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Tole Models

Handy helpers leaf through the best videos for stoners

Baked Potatoes
By John Hulme and Michael Wexler
Bantam Books; 203 pages; $12

Reviewed by Karen Reardanz

Who hasn't wandered aimlessly, feeling slightly like a hesitant kid on the first day of school, scanning rows and rows of films in a video store, completely baffled as to what the perfect--or at least moderately acceptable--movie choice would be? Add a stoner haze to the scenario, and you've got the perfect recipe for an all-night disaster.

Enter Baked Potatoes: A Pot Smoker's Guide to Film & Video. A collection of film reviews as unlike those you'd find in your daily paper, the book was written by two struggling slackers who, by some wild twist of fate, were allowed the opportunity to make a buck or two showing off the two things they know best--movies and pot-smoking. John Hulme and Michael Wexler--also editors of Voices of the Xiled, a compilation of short fiction by young writers--have cranked out a near literary masterpiece of cinematic veritae, complete with over 150 reviews, admittedly self-indulgent babble and wacky little interjections of letters to possible publishers and reviewers, including a wonderful example of hostile brevity from Roger Ebert. Fortunately, it also includes must-see scenes of movie-making magic for occasions when you just do not have time for an entire film and a trouble shooter's guide for the times when your movie pick goes bad--way bad.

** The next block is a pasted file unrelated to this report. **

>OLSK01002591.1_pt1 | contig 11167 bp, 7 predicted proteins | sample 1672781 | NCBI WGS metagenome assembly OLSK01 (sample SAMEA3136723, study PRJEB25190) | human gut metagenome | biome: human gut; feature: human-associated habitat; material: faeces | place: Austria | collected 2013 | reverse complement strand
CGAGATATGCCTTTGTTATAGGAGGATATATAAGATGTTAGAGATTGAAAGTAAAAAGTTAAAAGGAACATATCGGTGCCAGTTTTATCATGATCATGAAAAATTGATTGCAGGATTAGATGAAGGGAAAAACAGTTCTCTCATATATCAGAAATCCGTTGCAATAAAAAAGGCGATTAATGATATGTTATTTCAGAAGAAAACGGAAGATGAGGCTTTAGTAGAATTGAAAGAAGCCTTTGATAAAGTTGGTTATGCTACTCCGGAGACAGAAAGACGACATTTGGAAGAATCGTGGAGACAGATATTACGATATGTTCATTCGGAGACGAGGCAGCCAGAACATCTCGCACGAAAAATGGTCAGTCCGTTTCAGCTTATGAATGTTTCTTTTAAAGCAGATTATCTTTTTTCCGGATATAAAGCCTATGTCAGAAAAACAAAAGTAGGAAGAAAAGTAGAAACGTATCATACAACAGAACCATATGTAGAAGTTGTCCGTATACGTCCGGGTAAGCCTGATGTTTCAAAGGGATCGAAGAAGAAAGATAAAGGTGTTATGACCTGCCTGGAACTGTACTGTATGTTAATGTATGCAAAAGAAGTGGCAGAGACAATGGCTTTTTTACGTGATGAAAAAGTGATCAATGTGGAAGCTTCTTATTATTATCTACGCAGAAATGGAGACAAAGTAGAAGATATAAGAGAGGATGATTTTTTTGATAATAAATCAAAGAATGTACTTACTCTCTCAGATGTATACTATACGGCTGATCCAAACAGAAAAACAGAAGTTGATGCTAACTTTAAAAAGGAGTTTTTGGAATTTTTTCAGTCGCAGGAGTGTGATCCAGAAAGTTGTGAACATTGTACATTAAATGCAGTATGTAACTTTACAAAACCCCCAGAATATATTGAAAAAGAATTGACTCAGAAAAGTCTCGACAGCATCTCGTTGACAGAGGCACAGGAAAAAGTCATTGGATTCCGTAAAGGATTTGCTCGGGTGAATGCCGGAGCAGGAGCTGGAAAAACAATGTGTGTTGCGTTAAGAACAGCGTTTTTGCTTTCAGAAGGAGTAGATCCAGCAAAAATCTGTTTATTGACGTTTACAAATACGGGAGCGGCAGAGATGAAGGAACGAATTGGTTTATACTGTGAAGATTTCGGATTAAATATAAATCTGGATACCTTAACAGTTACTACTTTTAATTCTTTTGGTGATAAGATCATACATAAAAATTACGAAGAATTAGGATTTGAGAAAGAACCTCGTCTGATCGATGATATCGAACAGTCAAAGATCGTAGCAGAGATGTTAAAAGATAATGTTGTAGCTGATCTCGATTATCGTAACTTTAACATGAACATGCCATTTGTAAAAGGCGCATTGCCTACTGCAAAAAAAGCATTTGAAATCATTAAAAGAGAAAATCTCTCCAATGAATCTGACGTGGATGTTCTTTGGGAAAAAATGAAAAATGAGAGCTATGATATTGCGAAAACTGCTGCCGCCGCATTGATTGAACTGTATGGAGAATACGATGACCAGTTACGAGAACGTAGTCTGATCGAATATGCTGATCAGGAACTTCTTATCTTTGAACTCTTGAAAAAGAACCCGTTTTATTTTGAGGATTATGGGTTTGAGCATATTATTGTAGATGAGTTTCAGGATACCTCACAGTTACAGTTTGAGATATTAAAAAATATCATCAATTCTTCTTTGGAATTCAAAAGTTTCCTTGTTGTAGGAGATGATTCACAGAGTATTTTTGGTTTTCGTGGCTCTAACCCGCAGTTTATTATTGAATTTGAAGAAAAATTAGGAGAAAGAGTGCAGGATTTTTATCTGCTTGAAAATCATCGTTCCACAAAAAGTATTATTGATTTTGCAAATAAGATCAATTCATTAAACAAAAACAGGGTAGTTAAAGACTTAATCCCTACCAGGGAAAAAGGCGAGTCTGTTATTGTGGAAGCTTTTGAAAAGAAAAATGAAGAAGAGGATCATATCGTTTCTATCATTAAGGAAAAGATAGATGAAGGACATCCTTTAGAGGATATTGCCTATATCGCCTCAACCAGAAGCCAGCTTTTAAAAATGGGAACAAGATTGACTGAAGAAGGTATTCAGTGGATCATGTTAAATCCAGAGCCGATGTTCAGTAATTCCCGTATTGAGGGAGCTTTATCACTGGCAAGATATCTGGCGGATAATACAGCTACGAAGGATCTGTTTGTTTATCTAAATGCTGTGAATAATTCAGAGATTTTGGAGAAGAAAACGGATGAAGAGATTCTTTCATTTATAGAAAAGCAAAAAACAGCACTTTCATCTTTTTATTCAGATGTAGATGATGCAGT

Baked Potatoes is not simply the inane ramblings of two young men with too much time on their hands and more than enough smoke in their lungs. What it does is bring together pieces of cinematic shining glory, movies that do have their moments, though not many, and those films that travel into a territory known as "The Bad Seed," (i.e. Naked Lunch, Meet the Feebles and the sort).

Though it reaches deep into toker culture, complete with stoner speak, etiquette tips, even culinary recommendations to go along with specific choices, it by no means alienates those who don't even partake in an occasional puff. Hulme and Wexler know where it's at when it comes to films, with reviews that are smart, quick and wry, even as they wander off the beaten path into obscurity, leaving no filmatic stone unturned.

The authors run the gamut from surreal and scary to standard all-time classics like Let's Get Lost, Alien, Willy Wonka and the Chocolate Factory, each given a categorical rating. No stars here, folks, just teeny pot leaves and bombs. There's no hokey feel-good balderdash, no placating production companies or sponsors--the duo shoots straight and rarely misses the target.

Our guides enlist the assistance of a few guest reviewers--Ben & Jerry, High Times Editor-in-Chief Steve Hagar, Wavy Gravy--but its purely a name game. Who needs famous folk when Hulme and Wexler are at one's disposal, turning on the charm and leaving the reading public with a guide that not only gives good suggestion, but reads better than a fair amount of fiction.

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From the August 29-September 4, 1996 issue of Metro Santa Cruz

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